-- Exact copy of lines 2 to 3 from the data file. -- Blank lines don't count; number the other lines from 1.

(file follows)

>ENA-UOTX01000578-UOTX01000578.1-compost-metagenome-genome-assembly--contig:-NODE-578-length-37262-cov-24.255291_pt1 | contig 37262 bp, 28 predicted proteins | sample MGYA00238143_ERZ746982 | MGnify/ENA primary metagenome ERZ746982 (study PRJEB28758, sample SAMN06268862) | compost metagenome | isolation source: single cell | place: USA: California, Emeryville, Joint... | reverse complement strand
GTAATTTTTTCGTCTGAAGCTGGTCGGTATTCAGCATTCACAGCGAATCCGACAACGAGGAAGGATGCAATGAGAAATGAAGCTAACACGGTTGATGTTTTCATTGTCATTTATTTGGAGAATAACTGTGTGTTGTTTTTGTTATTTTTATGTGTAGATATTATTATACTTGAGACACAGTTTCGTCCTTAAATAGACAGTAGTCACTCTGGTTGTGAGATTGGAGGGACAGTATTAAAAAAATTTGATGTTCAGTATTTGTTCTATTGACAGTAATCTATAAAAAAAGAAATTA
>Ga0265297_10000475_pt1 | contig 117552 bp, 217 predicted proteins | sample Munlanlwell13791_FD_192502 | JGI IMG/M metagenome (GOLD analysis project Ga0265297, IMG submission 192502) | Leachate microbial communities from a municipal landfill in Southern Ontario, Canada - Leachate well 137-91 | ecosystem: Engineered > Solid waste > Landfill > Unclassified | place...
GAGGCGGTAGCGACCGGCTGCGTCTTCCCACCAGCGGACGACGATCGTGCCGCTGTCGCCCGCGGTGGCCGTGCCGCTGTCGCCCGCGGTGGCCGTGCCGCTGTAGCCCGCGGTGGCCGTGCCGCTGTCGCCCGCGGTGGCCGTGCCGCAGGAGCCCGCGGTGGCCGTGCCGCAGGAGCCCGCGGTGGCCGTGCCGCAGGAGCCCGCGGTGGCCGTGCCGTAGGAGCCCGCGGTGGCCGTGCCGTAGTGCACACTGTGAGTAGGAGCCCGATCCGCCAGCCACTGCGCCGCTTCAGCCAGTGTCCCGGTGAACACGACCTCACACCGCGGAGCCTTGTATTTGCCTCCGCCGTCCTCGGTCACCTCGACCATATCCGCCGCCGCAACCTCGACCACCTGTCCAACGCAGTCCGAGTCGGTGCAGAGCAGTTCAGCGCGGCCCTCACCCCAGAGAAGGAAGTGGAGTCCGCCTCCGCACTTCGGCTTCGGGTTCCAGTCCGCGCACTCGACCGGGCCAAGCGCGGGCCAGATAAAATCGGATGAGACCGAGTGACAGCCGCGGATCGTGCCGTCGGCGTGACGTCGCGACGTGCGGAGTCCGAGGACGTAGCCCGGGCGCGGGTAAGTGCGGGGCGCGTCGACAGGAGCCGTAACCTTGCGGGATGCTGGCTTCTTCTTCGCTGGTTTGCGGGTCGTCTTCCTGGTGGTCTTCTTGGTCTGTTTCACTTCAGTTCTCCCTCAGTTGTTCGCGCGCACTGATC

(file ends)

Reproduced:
GTAATTTTTTCGTCTGAAGCTGGTCGGTATTCAGCATTCACAGCGAATCCGACAACGAGGAAGGATGCAATGAGAAATGAAGCTAACACGGTTGATGTTTTCATTGTCATTTATTTGGAGAATAACTGTGTGTTGTTTTTGTTATTTTTATGTGTAGATATTATTATACTTGAGACACAGTTTCGTCCTTAAATAGACAGTAGTCACTCTGGTTGTGAGATTGGAGGGACAGTATTAAAAAAATTTGATGTTCAGTATTTGTTCTATTGACAGTAATCTATAAAAAAAGAAATTA
>Ga0265297_10000475_pt1 | contig 117552 bp, 217 predicted proteins | sample Munlanlwell13791_FD_192502 | JGI IMG/M metagenome (GOLD analysis project Ga0265297, IMG submission 192502) | Leachate microbial communities from a municipal landfill in Southern Ontario, Canada - Leachate well 137-91 | ecosystem: Engineered > Solid waste > Landfill > Unclassified | place...